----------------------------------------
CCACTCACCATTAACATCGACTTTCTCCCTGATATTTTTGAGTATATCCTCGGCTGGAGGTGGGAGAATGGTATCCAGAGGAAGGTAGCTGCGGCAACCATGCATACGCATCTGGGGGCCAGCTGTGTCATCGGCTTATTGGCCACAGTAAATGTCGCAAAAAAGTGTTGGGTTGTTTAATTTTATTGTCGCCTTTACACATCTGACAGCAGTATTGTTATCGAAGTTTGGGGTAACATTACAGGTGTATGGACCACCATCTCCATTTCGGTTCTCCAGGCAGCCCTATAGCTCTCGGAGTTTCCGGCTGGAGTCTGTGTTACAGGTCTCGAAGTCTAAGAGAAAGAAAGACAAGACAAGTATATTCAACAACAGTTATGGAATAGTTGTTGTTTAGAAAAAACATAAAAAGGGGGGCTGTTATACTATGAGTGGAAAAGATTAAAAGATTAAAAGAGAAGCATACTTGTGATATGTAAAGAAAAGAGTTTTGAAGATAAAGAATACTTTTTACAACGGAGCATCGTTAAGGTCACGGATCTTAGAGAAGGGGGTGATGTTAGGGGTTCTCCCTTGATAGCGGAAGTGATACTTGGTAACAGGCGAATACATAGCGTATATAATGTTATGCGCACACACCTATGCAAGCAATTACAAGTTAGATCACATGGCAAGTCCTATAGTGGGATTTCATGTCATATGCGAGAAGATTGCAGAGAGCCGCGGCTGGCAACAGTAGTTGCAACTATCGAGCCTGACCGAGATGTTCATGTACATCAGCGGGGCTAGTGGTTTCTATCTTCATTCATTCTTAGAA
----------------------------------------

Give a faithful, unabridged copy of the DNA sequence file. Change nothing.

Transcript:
CCACTCACCATTAACATCGACTTTCTCCCTGATATTTTTGAGTATATCCTCGGCTGGAGGTGGGAGAATGGTATCCAGAGGAAGGTAGCTGCGGCAACCATGCATACGCATCTGGGGGCCAGCTGTGTCATCGGCTTATTGGCCACAGTAAATGTCGCAAAAAAGTGTTGGGTTGTTTAATTTTATTGTCGCCTTTACACATCTGACAGCAGTATTGTTATCGAAGTTTGGGGTAACATTACAGGTGTATGGACCACCATCTCCATTTCGGTTCTCCAGGCAGCCCTATAGCTCTCGGAGTTTCCGGCTGGAGTCTGTGTTACAGGTCTCGAAGTCTAAGAGAAAGAAAGACAAGACAAGTATATTCAACAACAGTTATGGAATAGTTGTTGTTTAGAAAAAACATAAAAAGGGGGGCTGTTATACTATGAGTGGAAAAGATTAAAAGATTAAAAGAGAAGCATACTTGTGATATGTAAAGAAAAGAGTTTTGAAGATAAAGAATACTTTTTACAACGGAGCATCGTTAAGGTCACGGATCTTAGAGAAGGGGGTGATGTTAGGGGTTCTCCCTTGATAGCGGAAGTGATACTTGGTAACAGGCGAATACATAGCGTATATAATGTTATGCGCACACACCTATGCAAGCAATTACAAGTTAGATCACATGGCAAGTCCTATAGTGGGATTTCATGTCATATGCGAGAAGATTGCAGAGAGCCGCGGCTGGCAACAGTAGTTGCAACTATCGAGCCTGACCGAGATGTTCATGTACATCAGCGGGGCTAGTGGTTTCTATCTTCATTCATTCTTAGAA